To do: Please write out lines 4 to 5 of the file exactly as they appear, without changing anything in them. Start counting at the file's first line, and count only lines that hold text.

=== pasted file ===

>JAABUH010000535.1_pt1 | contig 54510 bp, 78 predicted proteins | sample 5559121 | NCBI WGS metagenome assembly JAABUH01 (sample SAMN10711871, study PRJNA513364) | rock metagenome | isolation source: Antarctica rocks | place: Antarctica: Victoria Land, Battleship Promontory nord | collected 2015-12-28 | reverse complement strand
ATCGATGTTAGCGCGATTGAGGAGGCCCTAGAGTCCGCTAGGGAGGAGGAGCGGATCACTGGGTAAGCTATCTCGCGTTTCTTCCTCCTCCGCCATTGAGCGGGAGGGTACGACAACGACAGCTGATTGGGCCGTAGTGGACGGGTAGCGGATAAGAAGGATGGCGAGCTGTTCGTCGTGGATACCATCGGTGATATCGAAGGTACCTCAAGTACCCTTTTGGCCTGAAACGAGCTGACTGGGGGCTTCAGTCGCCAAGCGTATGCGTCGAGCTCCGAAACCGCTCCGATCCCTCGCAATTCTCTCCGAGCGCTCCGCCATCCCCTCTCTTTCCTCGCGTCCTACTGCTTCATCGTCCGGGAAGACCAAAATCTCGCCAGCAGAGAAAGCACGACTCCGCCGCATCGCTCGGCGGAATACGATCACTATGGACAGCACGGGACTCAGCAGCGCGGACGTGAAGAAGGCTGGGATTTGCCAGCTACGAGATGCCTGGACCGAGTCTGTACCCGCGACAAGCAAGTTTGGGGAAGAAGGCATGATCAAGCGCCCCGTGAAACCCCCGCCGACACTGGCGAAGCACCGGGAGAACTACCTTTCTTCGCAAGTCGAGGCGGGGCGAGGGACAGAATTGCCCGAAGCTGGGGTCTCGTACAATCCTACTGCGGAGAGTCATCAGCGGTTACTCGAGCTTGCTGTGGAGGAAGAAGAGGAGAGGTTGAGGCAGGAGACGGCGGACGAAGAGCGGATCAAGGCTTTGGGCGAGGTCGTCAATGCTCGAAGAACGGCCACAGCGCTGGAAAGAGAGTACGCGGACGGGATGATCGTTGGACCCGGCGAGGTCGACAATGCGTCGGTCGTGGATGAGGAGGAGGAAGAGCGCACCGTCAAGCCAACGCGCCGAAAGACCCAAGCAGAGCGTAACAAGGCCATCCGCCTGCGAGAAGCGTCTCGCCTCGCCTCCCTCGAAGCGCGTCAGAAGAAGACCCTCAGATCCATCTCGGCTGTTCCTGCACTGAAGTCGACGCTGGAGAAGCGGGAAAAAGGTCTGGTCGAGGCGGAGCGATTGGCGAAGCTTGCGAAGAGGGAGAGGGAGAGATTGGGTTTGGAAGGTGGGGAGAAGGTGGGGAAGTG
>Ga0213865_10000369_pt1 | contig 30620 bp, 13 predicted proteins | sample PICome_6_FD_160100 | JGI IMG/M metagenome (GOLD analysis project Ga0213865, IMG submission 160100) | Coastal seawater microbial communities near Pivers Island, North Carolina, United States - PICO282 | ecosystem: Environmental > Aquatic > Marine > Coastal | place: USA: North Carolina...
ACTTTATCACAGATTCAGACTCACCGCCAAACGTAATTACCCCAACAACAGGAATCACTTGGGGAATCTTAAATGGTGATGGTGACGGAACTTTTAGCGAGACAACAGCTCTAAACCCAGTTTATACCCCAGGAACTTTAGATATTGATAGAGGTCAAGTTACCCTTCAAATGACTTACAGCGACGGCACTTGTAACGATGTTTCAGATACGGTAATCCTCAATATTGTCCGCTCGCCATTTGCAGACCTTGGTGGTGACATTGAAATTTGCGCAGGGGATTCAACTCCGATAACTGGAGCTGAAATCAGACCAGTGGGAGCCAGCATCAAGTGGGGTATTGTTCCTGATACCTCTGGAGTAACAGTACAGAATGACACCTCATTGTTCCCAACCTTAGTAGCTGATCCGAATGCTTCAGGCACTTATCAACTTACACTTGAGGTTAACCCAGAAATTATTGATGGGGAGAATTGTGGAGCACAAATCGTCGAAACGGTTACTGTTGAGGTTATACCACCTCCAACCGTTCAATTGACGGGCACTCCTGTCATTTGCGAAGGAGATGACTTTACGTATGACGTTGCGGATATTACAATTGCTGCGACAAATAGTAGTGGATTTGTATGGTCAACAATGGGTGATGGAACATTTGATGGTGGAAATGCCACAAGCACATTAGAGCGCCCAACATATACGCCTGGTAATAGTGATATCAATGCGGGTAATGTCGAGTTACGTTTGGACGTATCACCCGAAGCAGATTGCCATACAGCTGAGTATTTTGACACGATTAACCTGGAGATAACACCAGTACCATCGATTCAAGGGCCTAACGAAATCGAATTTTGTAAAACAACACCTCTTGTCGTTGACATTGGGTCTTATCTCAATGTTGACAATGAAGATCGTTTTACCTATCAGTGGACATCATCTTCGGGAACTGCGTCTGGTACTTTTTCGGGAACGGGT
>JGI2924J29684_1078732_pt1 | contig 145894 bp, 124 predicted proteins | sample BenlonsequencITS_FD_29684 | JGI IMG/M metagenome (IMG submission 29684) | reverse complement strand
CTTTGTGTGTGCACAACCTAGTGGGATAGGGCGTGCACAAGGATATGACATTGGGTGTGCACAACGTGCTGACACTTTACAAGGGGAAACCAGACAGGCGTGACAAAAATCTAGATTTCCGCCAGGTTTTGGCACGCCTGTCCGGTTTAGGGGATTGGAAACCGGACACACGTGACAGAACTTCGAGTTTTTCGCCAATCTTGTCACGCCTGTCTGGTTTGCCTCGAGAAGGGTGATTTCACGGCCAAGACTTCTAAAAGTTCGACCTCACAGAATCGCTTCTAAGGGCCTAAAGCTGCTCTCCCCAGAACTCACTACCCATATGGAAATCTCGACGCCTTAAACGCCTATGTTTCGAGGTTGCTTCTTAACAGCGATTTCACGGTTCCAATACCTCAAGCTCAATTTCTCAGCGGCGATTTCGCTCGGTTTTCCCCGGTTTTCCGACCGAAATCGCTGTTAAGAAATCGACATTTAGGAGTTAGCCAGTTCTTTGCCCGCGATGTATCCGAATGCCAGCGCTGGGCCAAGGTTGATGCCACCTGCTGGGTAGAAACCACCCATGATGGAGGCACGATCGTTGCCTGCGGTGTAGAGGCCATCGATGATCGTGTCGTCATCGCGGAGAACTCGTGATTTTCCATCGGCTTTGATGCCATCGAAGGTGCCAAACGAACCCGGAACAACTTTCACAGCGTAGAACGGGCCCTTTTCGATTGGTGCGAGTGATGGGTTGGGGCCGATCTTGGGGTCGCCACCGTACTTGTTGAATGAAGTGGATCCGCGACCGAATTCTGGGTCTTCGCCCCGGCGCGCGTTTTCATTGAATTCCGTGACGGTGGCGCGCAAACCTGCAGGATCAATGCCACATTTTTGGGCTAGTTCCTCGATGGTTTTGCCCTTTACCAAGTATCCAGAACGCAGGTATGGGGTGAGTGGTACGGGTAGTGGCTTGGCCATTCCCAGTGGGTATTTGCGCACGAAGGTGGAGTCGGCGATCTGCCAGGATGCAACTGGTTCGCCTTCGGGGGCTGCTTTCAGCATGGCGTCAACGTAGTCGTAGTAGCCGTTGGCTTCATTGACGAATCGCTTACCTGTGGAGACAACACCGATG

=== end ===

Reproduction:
ACTTTATCACAGATTCAGACTCACCGCCAAACGTAATTACCCCAACAACAGGAATCACTTGGGGAATCTTAAATGGTGATGGTGACGGAACTTTTAGCGAGACAACAGCTCTAAACCCAGTTTATACCCCAGGAACTTTAGATATTGATAGAGGTCAAGTTACCCTTCAAATGACTTACAGCGACGGCACTTGTAACGATGTTTCAGATACGGTAATCCTCAATATTGTCCGCTCGCCATTTGCAGACCTTGGTGGTGACATTGAAATTTGCGCAGGGGATTCAACTCCGATAACTGGAGCTGAAATCAGACCAGTGGGAGCCAGCATCAAGTGGGGTATTGTTCCTGATACCTCTGGAGTAACAGTACAGAATGACACCTCATTGTTCCCAACCTTAGTAGCTGATCCGAATGCTTCAGGCACTTATCAACTTACACTTGAGGTTAACCCAGAAATTATTGATGGGGAGAATTGTGGAGCACAAATCGTCGAAACGGTTACTGTTGAGGTTATACCACCTCCAACCGTTCAATTGACGGGCACTCCTGTCATTTGCGAAGGAGATGACTTTACGTATGACGTTGCGGATATTACAATTGCTGCGACAAATAGTAGTGGATTTGTATGGTCAACAATGGGTGATGGAACATTTGATGGTGGAAATGCCACAAGCACATTAGAGCGCCCAACATATACGCCTGGTAATAGTGATATCAATGCGGGTAATGTCGAGTTACGTTTGGACGTATCACCCGAAGCAGATTGCCATACAGCTGAGTATTTTGACACGATTAACCTGGAGATAACACCAGTACCATCGATTCAAGGGCCTAACGAAATCGAATTTTGTAAAACAACACCTCTTGTCGTTGACATTGGGTCTTATCTCAATGTTGACAATGAAGATCGTTTTACCTATCAGTGGACATCATCTTCGGGAACTGCGTCTGGTACTTTTTCGGGAACGGGT
>JGI2924J29684_1078732_pt1 | contig 145894 bp, 124 predicted proteins | sample BenlonsequencITS_FD_29684 | JGI IMG/M metagenome (IMG submission 29684) | reverse complement strand